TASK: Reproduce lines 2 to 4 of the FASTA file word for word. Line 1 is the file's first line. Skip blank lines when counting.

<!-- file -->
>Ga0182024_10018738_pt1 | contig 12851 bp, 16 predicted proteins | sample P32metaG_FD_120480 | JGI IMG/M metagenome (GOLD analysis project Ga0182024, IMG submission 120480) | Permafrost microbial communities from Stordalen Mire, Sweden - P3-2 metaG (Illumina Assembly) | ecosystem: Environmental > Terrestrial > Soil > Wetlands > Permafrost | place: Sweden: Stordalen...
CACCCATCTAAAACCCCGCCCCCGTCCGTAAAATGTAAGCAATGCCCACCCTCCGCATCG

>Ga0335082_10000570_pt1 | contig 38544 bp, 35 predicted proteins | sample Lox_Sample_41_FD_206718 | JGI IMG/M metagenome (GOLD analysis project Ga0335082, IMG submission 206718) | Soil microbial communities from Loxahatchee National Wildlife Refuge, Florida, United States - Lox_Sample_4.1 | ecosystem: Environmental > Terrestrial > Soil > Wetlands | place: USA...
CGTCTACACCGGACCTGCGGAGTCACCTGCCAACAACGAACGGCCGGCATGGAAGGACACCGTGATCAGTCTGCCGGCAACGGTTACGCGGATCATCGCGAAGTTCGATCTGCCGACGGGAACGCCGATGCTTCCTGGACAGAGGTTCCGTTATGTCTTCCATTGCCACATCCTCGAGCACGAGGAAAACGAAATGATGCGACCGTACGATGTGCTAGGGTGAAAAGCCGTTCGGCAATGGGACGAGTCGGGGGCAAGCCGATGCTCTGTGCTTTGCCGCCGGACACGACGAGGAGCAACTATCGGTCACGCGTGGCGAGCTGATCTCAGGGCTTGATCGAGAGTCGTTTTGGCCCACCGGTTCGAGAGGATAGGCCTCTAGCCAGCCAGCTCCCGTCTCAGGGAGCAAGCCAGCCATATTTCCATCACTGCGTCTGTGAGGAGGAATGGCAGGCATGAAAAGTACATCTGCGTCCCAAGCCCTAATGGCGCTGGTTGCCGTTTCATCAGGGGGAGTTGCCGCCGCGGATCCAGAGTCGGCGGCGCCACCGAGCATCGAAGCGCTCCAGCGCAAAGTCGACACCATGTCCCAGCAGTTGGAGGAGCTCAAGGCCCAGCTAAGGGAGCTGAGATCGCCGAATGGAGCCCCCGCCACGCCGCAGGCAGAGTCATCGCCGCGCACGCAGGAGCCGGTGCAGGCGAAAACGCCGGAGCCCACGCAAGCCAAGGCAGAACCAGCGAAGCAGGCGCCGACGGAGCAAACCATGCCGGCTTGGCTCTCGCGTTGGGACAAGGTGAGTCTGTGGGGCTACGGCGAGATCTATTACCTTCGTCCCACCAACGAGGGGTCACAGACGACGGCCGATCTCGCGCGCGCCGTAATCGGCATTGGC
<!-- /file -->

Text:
CACCCATCTAAAACCCCGCCCCCGTCCGTAAAATGTAAGCAATGCCCACCCTCCGCATCG

>Ga0335082_10000570_pt1 | contig 38544 bp, 35 predicted proteins | sample Lox_Sample_41_FD_206718 | JGI IMG/M metagenome (GOLD analysis project Ga0335082, IMG submission 206718) | Soil microbial communities from Loxahatchee National Wildlife Refuge, Florida, United States - Lox_Sample_4.1 | ecosystem: Environmental > Terrestrial > Soil > Wetlands | place: USA...
CGTCTACACCGGACCTGCGGAGTCACCTGCCAACAACGAACGGCCGGCATGGAAGGACACCGTGATCAGTCTGCCGGCAACGGTTACGCGGATCATCGCGAAGTTCGATCTGCCGACGGGAACGCCGATGCTTCCTGGACAGAGGTTCCGTTATGTCTTCCATTGCCACATCCTCGAGCACGAGGAAAACGAAATGATGCGACCGTACGATGTGCTAGGGTGAAAAGCCGTTCGGCAATGGGACGAGTCGGGGGCAAGCCGATGCTCTGTGCTTTGCCGCCGGACACGACGAGGAGCAACTATCGGTCACGCGTGGCGAGCTGATCTCAGGGCTTGATCGAGAGTCGTTTTGGCCCACCGGTTCGAGAGGATAGGCCTCTAGCCAGCCAGCTCCCGTCTCAGGGAGCAAGCCAGCCATATTTCCATCACTGCGTCTGTGAGGAGGAATGGCAGGCATGAAAAGTACATCTGCGTCCCAAGCCCTAATGGCGCTGGTTGCCGTTTCATCAGGGGGAGTTGCCGCCGCGGATCCAGAGTCGGCGGCGCCACCGAGCATCGAAGCGCTCCAGCGCAAAGTCGACACCATGTCCCAGCAGTTGGAGGAGCTCAAGGCCCAGCTAAGGGAGCTGAGATCGCCGAATGGAGCCCCCGCCACGCCGCAGGCAGAGTCATCGCCGCGCACGCAGGAGCCGGTGCAGGCGAAAACGCCGGAGCCCACGCAAGCCAAGGCAGAACCAGCGAAGCAGGCGCCGACGGAGCAAACCATGCCGGCTTGGCTCTCGCGTTGGGACAAGGTGAGTCTGTGGGGCTACGGCGAGATCTATTACCTTCGTCCCACCAACGAGGGGTCACAGACGACGGCCGATCTCGCGCGCGCCGTAATCGGCATTGGC